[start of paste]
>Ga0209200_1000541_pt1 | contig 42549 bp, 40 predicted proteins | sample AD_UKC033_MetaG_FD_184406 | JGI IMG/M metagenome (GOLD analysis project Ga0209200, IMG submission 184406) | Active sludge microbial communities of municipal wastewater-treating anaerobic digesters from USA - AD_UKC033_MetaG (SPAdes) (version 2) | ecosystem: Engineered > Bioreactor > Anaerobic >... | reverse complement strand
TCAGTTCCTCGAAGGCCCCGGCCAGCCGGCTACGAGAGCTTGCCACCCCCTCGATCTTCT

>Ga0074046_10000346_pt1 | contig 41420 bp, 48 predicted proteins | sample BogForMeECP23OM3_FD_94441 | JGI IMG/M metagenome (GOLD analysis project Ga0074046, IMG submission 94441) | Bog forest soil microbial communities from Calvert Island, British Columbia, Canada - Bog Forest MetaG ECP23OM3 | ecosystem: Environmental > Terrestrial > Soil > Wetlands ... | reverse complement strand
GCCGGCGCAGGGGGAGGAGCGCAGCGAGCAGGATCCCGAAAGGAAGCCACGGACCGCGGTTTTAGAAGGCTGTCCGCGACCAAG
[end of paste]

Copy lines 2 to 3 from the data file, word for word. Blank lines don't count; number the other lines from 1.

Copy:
TCAGTTCCTCGAAGGCCCCGGCCAGCCGGCTACGAGAGCTTGCCACCCCCTCGATCTTCT

>Ga0074046_10000346_pt1 | contig 41420 bp, 48 predicted proteins | sample BogForMeECP23OM3_FD_94441 | JGI IMG/M metagenome (GOLD analysis project Ga0074046, IMG submission 94441) | Bog forest soil microbial communities from Calvert Island, British Columbia, Canada - Bog Forest MetaG ECP23OM3 | ecosystem: Environmental > Terrestrial > Soil > Wetlands ... | reverse complement strand